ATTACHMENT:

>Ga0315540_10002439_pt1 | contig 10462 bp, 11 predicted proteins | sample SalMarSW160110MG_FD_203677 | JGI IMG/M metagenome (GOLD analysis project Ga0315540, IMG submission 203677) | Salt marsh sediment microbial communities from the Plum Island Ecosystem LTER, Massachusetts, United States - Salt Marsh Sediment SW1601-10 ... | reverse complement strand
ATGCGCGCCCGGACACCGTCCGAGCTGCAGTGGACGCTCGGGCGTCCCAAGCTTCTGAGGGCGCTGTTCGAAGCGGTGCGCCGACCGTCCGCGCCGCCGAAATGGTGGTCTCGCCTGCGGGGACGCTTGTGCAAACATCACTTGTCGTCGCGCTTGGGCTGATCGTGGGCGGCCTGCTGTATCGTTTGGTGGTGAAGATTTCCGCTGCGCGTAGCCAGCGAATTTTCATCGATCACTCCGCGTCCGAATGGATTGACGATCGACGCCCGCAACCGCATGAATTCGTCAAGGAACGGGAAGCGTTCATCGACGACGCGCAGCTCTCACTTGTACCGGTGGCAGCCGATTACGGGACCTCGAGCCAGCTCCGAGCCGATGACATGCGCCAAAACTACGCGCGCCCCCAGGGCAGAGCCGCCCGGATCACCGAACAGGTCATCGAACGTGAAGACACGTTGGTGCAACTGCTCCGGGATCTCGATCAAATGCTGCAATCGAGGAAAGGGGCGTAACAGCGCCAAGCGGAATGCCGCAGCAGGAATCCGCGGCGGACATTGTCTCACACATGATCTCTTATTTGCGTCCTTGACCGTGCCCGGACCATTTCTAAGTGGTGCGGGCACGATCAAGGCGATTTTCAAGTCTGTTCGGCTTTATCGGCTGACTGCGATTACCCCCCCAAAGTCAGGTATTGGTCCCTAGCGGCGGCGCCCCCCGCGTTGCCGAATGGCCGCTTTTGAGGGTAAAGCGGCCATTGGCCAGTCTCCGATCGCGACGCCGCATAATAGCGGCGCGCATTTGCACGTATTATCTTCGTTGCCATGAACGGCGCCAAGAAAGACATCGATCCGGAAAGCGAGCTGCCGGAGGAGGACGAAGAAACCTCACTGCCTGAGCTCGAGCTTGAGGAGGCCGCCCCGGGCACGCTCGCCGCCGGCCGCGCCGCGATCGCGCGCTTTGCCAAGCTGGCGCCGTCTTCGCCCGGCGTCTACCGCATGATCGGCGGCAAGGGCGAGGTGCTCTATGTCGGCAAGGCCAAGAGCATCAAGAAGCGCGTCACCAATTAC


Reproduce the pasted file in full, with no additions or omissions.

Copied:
>Ga0315540_10002439_pt1 | contig 10462 bp, 11 predicted proteins | sample SalMarSW160110MG_FD_203677 | JGI IMG/M metagenome (GOLD analysis project Ga0315540, IMG submission 203677) | Salt marsh sediment microbial communities from the Plum Island Ecosystem LTER, Massachusetts, United States - Salt Marsh Sediment SW1601-10 ... | reverse complement strand
ATGCGCGCCCGGACACCGTCCGAGCTGCAGTGGACGCTCGGGCGTCCCAAGCTTCTGAGGGCGCTGTTCGAAGCGGTGCGCCGACCGTCCGCGCCGCCGAAATGGTGGTCTCGCCTGCGGGGACGCTTGTGCAAACATCACTTGTCGTCGCGCTTGGGCTGATCGTGGGCGGCCTGCTGTATCGTTTGGTGGTGAAGATTTCCGCTGCGCGTAGCCAGCGAATTTTCATCGATCACTCCGCGTCCGAATGGATTGACGATCGACGCCCGCAACCGCATGAATTCGTCAAGGAACGGGAAGCGTTCATCGACGACGCGCAGCTCTCACTTGTACCGGTGGCAGCCGATTACGGGACCTCGAGCCAGCTCCGAGCCGATGACATGCGCCAAAACTACGCGCGCCCCCAGGGCAGAGCCGCCCGGATCACCGAACAGGTCATCGAACGTGAAGACACGTTGGTGCAACTGCTCCGGGATCTCGATCAAATGCTGCAATCGAGGAAAGGGGCGTAACAGCGCCAAGCGGAATGCCGCAGCAGGAATCCGCGGCGGACATTGTCTCACACATGATCTCTTATTTGCGTCCTTGACCGTGCCCGGACCATTTCTAAGTGGTGCGGGCACGATCAAGGCGATTTTCAAGTCTGTTCGGCTTTATCGGCTGACTGCGATTACCCCCCCAAAGTCAGGTATTGGTCCCTAGCGGCGGCGCCCCCCGCGTTGCCGAATGGCCGCTTTTGAGGGTAAAGCGGCCATTGGCCAGTCTCCGATCGCGACGCCGCATAATAGCGGCGCGCATTTGCACGTATTATCTTCGTTGCCATGAACGGCGCCAAGAAAGACATCGATCCGGAAAGCGAGCTGCCGGAGGAGGACGAAGAAACCTCACTGCCTGAGCTCGAGCTTGAGGAGGCCGCCCCGGGCACGCTCGCCGCCGGCCGCGCCGCGATCGCGCGCTTTGCCAAGCTGGCGCCGTCTTCGCCCGGCGTCTACCGCATGATCGGCGGCAAGGGCGAGGTGCTCTATGTCGGCAAGGCCAAGAGCATCAAGAAGCGCGTCACCAATTAC